• You’d be amazed the number of people who get in contact and want comforting and to be told that everything is going to be alright. Well guess what people, it isn’t. He’s dying and that’s not going to stop just because you don’t like the uncomfortable fact. Neither do I as it happens but we’re stuck with it. Apparently I was a little blunt when doing the ring-round to tell people that the diagnosis was that the cancer is terminal. Ah well. I passed on the information, I think expecting me to provide spiritual comfort and words of wisdom as well was a little much.

      • Admittedly all I have to go on is your blogosphere persona, but from that I’d say ‘blunt’ is what you are. That won’t change because of this awful situation you’ve been put in. Don’t feel the tiniest bit of guilt, sounds like you have a large slice of your old man in you and you deserve to relish that. Thoughts are with you.

  7. Agreed. I’ve gone through this and I feel like I should be better qualified to offer support or advice when it happens to my friends. But I can’t – I just stand there paralysed, feeling helpless and wishing I knew the right things to say. It’s also the wierdness of people crying who shouldn’t be but yeah, generally I just try to apply gin to the situation.

    • That’s the thing, I never know what to say. It’s awful, I just go ‘hmmmm’ and stare at my feet. I’ve been told that I’m cold and unemotional but it’s not actually true, just because I’m not a cross between Oprah and a bereavement counsellor doesn’t mean I don’t feel bad for people, I just don’t know what to say. And just because I prefer not to inflict my emotions on all and sundry doesn’t mean I don’t have them. I find that there are few situation that can’t be improved with a liberal application of gin.

  8. Exactly. It’s your dad, your way of dealing with it and no one has any say in it.
    If I ever have to go to a funeral of a loved one (have avoided doing so up to now!) I plan to go shit-faced and dressed in a costume. And I plan to talk about aliens and spaceships.
    As for my own funeral, assuming it will be a long, long way away still, I plan to leave a video-tape (or dvd, or whatever they will have when I am 110) and I plan to TELL people that they are expected to be drunk, laughing, crying, having sex, doing cartwheels or whatever else takes their fancy at my funeral, and talking about aliens. And spaceships.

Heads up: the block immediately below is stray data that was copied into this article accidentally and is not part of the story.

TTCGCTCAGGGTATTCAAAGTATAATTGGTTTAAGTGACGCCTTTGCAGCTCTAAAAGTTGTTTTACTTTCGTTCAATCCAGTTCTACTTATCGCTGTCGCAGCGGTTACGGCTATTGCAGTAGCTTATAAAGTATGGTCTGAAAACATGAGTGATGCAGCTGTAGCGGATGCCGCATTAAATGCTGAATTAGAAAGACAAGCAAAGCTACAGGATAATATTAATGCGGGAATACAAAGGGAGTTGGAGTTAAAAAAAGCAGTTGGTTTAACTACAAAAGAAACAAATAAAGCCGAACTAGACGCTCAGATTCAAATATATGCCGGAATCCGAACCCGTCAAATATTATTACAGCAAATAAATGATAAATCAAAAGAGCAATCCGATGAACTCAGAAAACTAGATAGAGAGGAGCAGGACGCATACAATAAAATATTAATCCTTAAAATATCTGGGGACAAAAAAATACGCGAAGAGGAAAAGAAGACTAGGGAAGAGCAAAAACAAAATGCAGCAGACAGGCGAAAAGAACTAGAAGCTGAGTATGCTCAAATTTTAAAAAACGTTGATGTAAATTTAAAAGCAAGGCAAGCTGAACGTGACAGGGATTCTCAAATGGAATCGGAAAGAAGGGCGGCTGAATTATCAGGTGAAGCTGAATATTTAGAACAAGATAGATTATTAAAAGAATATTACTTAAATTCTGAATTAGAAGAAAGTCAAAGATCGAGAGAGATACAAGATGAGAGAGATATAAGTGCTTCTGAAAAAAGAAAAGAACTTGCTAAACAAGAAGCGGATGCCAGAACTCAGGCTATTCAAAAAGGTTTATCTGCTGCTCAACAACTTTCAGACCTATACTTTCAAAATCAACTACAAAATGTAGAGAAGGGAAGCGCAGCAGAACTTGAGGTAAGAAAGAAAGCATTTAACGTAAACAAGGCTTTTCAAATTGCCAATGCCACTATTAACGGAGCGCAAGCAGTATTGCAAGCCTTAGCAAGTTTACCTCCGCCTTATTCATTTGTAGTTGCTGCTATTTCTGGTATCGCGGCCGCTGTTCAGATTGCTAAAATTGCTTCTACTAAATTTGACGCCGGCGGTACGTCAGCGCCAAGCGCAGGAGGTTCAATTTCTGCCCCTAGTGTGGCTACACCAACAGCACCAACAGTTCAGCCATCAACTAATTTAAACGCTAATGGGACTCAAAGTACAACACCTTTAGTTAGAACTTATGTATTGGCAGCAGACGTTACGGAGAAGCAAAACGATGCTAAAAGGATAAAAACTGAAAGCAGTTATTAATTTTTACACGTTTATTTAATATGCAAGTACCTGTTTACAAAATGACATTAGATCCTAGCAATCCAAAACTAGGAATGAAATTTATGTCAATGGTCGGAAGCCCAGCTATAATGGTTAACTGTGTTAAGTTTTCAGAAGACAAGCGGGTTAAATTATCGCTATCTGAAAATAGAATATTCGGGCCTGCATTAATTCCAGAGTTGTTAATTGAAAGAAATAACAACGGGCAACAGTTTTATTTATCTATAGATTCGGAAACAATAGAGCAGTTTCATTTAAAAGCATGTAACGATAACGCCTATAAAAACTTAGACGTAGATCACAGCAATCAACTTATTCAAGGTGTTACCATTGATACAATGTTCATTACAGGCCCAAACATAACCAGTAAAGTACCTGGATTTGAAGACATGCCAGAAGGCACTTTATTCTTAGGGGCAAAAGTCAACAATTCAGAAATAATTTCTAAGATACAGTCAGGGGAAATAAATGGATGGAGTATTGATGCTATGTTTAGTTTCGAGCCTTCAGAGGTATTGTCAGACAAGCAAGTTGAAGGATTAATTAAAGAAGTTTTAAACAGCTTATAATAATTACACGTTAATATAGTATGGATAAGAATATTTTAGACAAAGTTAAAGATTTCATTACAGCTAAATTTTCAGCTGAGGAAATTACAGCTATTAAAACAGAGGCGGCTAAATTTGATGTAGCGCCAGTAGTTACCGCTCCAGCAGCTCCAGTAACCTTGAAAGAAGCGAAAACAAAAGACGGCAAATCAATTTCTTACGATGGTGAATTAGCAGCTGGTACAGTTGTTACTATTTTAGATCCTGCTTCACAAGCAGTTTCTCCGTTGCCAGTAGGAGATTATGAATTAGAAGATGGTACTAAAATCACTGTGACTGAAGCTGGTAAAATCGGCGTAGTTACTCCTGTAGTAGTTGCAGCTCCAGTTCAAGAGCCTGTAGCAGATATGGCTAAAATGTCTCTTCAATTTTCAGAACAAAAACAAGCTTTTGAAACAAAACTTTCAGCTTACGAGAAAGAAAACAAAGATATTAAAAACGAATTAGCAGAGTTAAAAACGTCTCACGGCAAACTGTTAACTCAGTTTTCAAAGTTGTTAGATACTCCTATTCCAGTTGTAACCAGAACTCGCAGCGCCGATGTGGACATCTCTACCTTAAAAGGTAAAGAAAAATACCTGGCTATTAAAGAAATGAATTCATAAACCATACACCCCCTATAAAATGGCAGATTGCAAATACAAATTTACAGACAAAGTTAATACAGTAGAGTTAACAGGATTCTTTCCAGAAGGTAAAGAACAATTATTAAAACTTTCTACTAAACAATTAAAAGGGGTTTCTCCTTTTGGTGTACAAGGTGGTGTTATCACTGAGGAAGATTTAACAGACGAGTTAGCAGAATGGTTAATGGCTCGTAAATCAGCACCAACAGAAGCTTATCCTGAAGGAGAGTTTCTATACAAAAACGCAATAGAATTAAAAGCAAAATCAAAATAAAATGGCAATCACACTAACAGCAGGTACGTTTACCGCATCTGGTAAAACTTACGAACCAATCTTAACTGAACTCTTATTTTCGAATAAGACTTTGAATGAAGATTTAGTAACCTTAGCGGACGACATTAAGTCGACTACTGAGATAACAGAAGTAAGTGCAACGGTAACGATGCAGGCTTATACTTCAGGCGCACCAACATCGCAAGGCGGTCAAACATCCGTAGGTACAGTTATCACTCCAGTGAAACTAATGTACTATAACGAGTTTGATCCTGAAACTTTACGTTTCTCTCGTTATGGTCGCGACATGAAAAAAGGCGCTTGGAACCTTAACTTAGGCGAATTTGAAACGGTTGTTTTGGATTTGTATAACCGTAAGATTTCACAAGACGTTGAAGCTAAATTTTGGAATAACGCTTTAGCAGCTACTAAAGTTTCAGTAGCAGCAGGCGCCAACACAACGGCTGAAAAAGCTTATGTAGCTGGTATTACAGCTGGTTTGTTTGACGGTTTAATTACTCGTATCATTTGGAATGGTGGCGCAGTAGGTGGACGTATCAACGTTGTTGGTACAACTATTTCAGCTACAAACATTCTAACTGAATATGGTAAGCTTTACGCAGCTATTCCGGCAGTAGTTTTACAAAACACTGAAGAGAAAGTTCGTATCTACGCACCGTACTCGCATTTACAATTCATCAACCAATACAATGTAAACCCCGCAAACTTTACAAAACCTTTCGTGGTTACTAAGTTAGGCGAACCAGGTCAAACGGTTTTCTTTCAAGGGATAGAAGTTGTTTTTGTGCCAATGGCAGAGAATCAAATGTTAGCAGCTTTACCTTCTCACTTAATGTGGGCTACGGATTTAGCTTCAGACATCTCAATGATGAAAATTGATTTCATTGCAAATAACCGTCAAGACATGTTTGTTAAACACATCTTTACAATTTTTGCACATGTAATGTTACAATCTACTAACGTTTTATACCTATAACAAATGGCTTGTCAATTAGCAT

• I remember years ago having a conversation about funerals with my dad and him saying that he didn’t want some dreary, miserable, religious service with tea and sandwiches afterwards. He wanted loud, with inappropriate music, curry, drink and laughter. Which is what I’ll be making sure he gets. The idea of him going off from Bury Football Club, his favourite place in all the world has been raised, with a wake at the social club afterwards. I think it would be perfect. Yours sounds like just the sort of send off I’d want too. When my time comes I’ll be making it clear that I will be coming back to haunt anyone who leaves my wake sober and crying.

  9. When my Dad was in his final days before cancer got him, he was quite relaxed and accepting which was more than could be said for one of his girlfriends who came in a few times bawling her eyes out.

    My sister, who reminds me of you with low tolerance levels for fools ;-), took her outside and gave her a real dressing down and told her to “piss off if she couldn’t control herself”.

    It was an interesting study of two different approaches to stress.

    For myself, I don’t remember his final days as a depressing time. It was more a celebration of a life well lived and plenty of his friends caught up with him while he was still able to communicate. Every day we were able to visit while he was still able to be his good natured self was an absolute bonus.

    Hope things start travelling a little better for you as this test continues. Being yourself is fine and close family would expect nothing less.

    • I’m hoping that’s the way this is going to go too. Cheerful. The liklihood is that he’ll be dead within less than 12 months, that we have to accept, but how we spend those 12 months is up to us and I’m not convinced that spending them crying, mourning and berating the fact that we are where we are is the way forwards. Let’s face it, there’ll be time enough for that when all he’s gone. It’s funny but at my age, 31, you still think your parents are invincible, even though I already have two friends who’ve lost one. Turns out I got that wrong. And that the no smoking lobby might have had a point about the dangers…

  10. I’m with the others above who said – since when has it been your job to comfort others instead of the other way around!! Hope you get some time out to recharge a bit Mrs V.

    • Cheers! Sadly my cousin is at the caravan when I wanted to go so it looks like it’s going to be at least mid June before I get my mini escape. But since my dad is back in hospital yet again it’s probably for the best that I don’t go now. It’s bloody knackering all this!

  11. I’m the same way, Vicola. Steven often tells me I have no heart. But, some of us are just far less smooshy and demonstrative then the rest – different, but it doesn’t mean we don’t feel. (Being in the two-three-cheek-kisses for hello and goodbye countries is so terrible for me. Steven says it’s the funniest thing to see me go in for them and look like it’s the last thing. I have literally resorted to a wave, I just couldn’t take it anymore.)

    For comforting other people, I’m a champion back-patter. I can never really think of the right things to say. Also, I’m always heading straight for the first awkward black-as-night joke I can think of, and then I generally have to prevent it from actually coming out of my mouth.

    You do need a vacation – especially one where you don’t have to be constantly avoiding comforting other people.

    And, I have a thought, do you have a record button on your mp3 player? You might want to think about carrying that around. That way, every time you feel like you’re going to blow, slip to a quiet corner and let the machine have it. At least you get to express yourself, and not worry about the look on other people’s faces:)